Japan and Australia have decided to postpone a meeting involving their foreign and defense ministers scheduled later this week amid the intensifying war between Israel and Palestinian militant group Hamas, Japanese government sources said Monday.

The two governments had been arranging for the "two-plus-two" gathering in Tokyo on Friday to further boost their security ties against the backdrop of China's military buildup in the Indo-Pacific region, according to the sources.

Canberra has told Tokyo that it now needs to prioritize the protection of Australian citizens and consider responses to situations in the Middle East, the sources said.

Israel and Hamas have been fighting fierce battles since the Islamist militant group launched its surprise attack on Oct. 7. Many nations, including Japan and Australia, are actively engaged in securing the safety of their nationals there, including evacuating them.

The incursion by Hamas and the Israeli response together have killed thousands of civilians.

Japan ranks Australia as an important security partner second to its ally the United States, pledging to "build the closest cooperative relationship" with Canberra in its National Defense Strategy, revamped last December by Prime Minister Fumio Kishida's government.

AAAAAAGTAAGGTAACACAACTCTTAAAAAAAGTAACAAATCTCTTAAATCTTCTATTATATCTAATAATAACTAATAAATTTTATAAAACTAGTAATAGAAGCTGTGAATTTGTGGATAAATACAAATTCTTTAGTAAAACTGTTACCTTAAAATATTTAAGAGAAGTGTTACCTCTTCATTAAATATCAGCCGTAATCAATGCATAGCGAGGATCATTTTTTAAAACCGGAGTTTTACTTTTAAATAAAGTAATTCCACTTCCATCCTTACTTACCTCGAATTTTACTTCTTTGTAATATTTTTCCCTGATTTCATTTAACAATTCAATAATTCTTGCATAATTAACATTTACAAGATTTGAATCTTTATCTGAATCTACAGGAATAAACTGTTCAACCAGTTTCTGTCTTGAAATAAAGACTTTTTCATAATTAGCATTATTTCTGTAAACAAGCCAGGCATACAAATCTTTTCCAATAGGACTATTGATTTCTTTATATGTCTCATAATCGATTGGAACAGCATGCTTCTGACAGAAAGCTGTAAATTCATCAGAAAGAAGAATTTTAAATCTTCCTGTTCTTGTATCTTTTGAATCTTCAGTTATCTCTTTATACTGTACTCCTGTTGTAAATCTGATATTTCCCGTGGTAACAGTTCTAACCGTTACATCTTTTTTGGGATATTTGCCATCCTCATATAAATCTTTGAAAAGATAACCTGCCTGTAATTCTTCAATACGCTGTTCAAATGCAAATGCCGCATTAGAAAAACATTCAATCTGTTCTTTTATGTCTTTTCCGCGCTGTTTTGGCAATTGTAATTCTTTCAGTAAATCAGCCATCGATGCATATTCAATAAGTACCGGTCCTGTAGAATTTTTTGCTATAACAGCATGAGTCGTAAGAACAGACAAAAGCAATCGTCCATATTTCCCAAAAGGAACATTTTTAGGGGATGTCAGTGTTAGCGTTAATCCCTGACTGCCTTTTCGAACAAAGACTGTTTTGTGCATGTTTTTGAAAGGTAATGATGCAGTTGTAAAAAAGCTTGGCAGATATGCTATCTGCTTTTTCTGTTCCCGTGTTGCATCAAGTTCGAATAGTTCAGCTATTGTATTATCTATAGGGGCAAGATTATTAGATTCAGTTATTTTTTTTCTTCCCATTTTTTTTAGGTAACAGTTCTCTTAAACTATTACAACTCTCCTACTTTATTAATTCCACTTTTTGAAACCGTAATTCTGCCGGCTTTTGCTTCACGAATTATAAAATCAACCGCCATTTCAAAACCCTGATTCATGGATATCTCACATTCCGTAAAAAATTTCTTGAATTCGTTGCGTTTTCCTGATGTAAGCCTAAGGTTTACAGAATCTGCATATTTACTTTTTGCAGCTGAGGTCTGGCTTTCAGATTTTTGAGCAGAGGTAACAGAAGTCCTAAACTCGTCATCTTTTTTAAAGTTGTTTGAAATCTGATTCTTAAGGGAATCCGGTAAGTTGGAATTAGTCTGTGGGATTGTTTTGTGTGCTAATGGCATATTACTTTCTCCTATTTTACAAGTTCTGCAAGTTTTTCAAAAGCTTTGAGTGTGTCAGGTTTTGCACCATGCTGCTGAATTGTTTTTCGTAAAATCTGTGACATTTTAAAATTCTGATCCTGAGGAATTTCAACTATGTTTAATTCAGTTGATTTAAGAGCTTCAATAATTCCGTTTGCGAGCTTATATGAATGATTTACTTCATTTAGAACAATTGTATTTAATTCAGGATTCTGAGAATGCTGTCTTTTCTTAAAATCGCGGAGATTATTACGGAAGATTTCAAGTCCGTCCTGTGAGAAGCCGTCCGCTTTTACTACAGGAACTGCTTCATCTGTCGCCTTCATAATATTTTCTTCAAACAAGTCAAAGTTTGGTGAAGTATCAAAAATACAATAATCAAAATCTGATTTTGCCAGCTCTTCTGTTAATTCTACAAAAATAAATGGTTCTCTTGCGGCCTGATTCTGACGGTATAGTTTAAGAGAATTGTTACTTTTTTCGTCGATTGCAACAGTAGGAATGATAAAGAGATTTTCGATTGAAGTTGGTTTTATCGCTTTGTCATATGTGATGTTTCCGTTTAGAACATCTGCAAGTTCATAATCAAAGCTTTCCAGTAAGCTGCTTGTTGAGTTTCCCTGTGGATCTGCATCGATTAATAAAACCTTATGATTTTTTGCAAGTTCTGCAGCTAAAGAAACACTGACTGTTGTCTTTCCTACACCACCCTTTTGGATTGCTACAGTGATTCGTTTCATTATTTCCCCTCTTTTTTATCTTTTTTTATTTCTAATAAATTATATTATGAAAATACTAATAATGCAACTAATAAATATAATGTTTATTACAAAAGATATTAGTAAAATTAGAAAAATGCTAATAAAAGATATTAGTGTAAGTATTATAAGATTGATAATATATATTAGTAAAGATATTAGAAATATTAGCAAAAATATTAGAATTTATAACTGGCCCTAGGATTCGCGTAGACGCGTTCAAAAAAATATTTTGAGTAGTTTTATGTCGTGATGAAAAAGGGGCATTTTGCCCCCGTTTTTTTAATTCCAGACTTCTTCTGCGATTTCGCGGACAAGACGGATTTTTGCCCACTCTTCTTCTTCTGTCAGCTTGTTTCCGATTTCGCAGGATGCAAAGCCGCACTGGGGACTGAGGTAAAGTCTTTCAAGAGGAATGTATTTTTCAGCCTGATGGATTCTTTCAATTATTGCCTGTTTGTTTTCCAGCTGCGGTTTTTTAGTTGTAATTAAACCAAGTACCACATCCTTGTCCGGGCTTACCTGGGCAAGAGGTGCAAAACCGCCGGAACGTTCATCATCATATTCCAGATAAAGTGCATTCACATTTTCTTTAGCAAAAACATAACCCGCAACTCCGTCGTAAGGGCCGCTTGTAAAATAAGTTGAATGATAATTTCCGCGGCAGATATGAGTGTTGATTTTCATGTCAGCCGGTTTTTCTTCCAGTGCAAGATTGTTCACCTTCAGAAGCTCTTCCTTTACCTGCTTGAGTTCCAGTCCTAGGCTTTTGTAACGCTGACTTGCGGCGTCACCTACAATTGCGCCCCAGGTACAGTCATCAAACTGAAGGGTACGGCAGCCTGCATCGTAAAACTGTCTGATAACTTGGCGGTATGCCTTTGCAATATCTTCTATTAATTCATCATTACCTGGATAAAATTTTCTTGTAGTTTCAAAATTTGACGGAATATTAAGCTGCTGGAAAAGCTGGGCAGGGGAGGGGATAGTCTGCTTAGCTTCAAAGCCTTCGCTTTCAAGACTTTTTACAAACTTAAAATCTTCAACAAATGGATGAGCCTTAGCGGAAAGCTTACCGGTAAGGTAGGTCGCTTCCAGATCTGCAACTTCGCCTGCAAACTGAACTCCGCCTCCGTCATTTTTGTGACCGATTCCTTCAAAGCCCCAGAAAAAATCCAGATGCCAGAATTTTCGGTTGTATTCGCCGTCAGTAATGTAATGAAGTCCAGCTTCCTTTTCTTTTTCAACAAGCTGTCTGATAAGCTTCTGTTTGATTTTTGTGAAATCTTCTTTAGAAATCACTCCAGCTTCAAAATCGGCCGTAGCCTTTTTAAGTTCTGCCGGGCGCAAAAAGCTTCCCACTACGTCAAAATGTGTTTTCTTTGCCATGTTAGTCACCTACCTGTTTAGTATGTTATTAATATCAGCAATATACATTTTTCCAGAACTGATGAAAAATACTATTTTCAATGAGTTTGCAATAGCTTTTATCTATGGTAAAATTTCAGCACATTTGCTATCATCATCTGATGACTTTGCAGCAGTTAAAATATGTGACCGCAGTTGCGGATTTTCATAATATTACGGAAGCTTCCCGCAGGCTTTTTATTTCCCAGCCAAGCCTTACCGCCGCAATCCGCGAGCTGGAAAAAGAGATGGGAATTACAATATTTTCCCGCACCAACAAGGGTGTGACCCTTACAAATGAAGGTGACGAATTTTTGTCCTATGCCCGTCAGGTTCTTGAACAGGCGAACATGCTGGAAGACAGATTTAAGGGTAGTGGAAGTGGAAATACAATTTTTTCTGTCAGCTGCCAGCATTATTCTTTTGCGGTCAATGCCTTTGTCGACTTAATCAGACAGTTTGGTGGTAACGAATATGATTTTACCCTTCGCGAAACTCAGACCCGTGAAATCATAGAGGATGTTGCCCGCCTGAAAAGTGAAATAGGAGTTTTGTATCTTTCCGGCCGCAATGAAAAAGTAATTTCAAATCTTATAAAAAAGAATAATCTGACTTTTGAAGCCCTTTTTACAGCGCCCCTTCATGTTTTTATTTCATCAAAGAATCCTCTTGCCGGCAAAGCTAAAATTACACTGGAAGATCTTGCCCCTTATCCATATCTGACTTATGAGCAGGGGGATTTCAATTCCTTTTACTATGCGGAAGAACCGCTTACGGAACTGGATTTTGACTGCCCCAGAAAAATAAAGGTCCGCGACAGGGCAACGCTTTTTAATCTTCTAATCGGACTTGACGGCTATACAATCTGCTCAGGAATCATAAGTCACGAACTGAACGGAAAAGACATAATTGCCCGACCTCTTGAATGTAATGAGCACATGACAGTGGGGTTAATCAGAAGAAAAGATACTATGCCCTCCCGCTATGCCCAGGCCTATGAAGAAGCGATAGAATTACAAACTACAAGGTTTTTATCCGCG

In August, the Japan-Australia Reciprocal Access Agreement took effect, enabling quicker deployment of defense personnel to either nation and easing restrictions on the transportation of weapons and supplies for joint drills and disaster relief operations.

Japan and Australia last held two-plus-two talks in December in Tokyo, vowing to expand joint exercises with the U.S. military to beef up trilateral defense cooperation in their joint statement.

The two countries are part of a four-way security framework with the United States and India, known as "the Quad," aimed at presenting a united front against China's expanding military and economic clout.